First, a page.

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B&M Waste relaunch annual winter ‘Refuse not Refuge’ campaign

This month, B&M Waste Services is once again launching its ‘Refuse not Refuge’ winter campaign which aims to reduce the number of people seeking refuse in waste containers.

B&M Waste Services works in partnership with Crisis, who work directly with thousands of homeless people every year to provide vital help so that people can rebuild their lives and are supported out of homelessness for good. Together they raise awareness of the dangers of sleeping in bins, and how this can ultimately be a life ending decision. 

People who sleep rough have difficult choices to make, and sheltering in a bin can seem like a safe, dry place to spend the night. However, when the bin is emptied, all too often people are still inside and their lives become immediately at risk. Unfortunately, there have been a number of fatalities in the industry where people have been injured and even killed after sleeping in a bin.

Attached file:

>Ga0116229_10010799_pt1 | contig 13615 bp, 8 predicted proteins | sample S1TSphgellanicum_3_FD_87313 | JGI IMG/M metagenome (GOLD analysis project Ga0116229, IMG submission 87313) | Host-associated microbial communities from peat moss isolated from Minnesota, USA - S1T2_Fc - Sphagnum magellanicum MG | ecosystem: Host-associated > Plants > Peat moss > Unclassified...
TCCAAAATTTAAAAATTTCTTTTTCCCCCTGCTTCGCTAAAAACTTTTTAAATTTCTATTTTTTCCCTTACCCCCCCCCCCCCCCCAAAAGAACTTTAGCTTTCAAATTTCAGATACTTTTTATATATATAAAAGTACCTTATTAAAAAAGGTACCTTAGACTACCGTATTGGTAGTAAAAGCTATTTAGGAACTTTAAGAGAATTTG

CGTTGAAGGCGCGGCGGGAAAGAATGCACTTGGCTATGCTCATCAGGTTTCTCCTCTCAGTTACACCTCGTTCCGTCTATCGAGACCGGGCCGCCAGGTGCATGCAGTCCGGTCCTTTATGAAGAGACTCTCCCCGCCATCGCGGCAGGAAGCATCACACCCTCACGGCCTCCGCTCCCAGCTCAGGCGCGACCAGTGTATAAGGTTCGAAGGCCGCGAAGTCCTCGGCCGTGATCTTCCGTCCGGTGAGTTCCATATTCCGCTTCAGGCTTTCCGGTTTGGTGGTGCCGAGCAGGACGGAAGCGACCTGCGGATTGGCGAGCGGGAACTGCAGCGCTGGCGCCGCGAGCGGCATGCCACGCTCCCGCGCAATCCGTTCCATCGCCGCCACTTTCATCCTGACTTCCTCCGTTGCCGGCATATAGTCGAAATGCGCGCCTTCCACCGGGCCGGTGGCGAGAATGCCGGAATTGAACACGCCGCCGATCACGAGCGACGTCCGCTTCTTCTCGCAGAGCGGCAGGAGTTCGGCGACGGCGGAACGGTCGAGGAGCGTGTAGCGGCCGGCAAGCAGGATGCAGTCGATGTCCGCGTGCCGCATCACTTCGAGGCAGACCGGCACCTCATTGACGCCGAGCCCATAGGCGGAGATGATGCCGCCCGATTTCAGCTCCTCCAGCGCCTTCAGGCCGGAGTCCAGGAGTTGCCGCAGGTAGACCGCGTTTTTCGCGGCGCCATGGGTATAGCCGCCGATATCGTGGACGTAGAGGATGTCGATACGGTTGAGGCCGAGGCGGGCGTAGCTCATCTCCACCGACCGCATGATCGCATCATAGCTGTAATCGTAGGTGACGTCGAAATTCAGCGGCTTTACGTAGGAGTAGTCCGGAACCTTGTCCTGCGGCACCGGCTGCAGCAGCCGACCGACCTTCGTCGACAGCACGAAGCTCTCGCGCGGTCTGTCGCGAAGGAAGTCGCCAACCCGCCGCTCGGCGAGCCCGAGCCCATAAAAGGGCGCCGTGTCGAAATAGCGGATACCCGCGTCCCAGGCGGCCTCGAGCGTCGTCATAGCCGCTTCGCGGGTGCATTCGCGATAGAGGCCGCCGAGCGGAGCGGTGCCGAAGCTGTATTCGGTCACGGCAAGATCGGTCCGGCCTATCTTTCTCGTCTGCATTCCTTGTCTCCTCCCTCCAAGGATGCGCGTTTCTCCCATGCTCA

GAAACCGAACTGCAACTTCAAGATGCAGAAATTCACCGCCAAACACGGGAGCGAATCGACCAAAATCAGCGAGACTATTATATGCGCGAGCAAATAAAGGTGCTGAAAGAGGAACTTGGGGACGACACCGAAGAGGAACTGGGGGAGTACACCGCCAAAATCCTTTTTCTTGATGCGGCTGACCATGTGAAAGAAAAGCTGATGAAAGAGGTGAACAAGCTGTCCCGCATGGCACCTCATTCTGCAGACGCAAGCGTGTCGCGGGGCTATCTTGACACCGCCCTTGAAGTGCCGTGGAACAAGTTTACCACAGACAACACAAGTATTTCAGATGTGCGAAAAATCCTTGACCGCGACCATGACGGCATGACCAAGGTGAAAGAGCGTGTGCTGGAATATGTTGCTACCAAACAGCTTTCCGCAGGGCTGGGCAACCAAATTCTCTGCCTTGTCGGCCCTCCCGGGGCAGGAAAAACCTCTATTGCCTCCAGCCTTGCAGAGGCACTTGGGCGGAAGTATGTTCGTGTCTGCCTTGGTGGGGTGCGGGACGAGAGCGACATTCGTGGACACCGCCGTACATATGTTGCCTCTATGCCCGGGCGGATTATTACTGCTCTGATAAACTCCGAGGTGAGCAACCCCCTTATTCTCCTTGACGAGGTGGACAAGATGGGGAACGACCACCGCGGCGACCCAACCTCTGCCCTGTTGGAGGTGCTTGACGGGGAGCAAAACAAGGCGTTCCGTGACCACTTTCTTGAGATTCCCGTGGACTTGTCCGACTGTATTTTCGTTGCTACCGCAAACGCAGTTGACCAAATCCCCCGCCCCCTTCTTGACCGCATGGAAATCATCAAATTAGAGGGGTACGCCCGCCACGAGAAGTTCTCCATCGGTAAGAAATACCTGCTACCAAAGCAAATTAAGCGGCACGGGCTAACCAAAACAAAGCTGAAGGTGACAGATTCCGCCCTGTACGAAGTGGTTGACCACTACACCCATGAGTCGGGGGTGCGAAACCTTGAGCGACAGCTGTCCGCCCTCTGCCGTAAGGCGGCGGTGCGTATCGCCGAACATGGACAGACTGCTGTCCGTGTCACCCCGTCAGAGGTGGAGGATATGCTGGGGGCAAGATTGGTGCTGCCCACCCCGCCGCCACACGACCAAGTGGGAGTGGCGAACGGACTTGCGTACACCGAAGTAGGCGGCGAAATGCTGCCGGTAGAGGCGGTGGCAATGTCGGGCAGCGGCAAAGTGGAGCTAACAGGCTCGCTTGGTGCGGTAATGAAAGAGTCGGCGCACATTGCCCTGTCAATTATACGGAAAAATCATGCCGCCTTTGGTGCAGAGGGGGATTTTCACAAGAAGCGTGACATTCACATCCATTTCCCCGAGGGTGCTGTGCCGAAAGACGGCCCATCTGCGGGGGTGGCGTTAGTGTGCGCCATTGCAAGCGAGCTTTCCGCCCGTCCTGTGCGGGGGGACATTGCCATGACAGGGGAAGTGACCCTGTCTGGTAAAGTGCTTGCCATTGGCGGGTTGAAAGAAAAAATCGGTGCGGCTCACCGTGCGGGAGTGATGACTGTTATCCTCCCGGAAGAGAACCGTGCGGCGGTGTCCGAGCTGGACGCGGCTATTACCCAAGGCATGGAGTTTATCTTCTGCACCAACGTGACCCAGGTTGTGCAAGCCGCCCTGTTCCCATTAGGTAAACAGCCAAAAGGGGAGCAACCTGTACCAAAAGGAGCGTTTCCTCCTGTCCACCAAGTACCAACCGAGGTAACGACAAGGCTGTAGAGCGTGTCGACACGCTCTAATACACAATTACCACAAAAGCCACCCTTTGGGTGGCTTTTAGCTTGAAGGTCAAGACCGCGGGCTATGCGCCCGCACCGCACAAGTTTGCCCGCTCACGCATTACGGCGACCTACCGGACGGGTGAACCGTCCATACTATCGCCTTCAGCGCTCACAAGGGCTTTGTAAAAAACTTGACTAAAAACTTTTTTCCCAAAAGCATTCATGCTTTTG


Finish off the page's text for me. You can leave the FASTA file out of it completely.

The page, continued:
B&M Waste Services operate a rigorous staff training and refresher programme to act as a constant reminder to its drivers to check each and every container before it is emptied. Also, as part of the campaign B&M Waste ensures all its largest bins are stickered up clearly with a poster outlining the dangers.

Mick Ashall, Director at B&M Waste Services commented “A recent study conducted in partnership with Streetlink indicated that it’s not only homeless people but also drunken students and party goers who sleep in bins, a massive 11 per cent. This is why we are not only working with Crisis, but our customers, particularly Universities, Colleges and Retail Parks, to apply best practice in reducing this risk through raising awareness of the problem.”

B&M Waste Services are now looking to partner with customers in the area to raise awareness of the danger of sleeping in a waste container by displaying its posters around their site and mentioning the campaign on social media tagging @bagnallmorris and #refusenotrefuge

A video has been produced showing the dangers, and just how it would feel to fall the 20 feet from a raised up bin into the back of a waste truck.

 

 

 

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